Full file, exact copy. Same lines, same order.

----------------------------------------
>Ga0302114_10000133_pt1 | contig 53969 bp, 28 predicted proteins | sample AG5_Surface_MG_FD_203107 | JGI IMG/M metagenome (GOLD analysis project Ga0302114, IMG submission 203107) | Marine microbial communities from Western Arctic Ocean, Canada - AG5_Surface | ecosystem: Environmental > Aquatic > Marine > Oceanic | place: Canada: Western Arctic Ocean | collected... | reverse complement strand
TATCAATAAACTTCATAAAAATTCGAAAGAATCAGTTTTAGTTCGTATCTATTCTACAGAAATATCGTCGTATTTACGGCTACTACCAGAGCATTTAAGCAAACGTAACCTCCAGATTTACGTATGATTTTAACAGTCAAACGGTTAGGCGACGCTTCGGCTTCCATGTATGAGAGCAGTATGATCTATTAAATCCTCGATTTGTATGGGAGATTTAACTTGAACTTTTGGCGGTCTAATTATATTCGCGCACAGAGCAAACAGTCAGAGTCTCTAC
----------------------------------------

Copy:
>Ga0302114_10000133_pt1 | contig 53969 bp, 28 predicted proteins | sample AG5_Surface_MG_FD_203107 | JGI IMG/M metagenome (GOLD analysis project Ga0302114, IMG submission 203107) | Marine microbial communities from Western Arctic Ocean, Canada - AG5_Surface | ecosystem: Environmental > Aquatic > Marine > Oceanic | place: Canada: Western Arctic Ocean | collected... | reverse complement strand
TATCAATAAACTTCATAAAAATTCGAAAGAATCAGTTTTAGTTCGTATCTATTCTACAGAAATATCGTCGTATTTACGGCTACTACCAGAGCATTTAAGCAAACGTAACCTCCAGATTTACGTATGATTTTAACAGTCAAACGGTTAGGCGACGCTTCGGCTTCCATGTATGAGAGCAGTATGATCTATTAAATCCTCGATTTGTATGGGAGATTTAACTTGAACTTTTGGCGGTCTAATTATATTCGCGCACAGAGCAAACAGTCAGAGTCTCTAC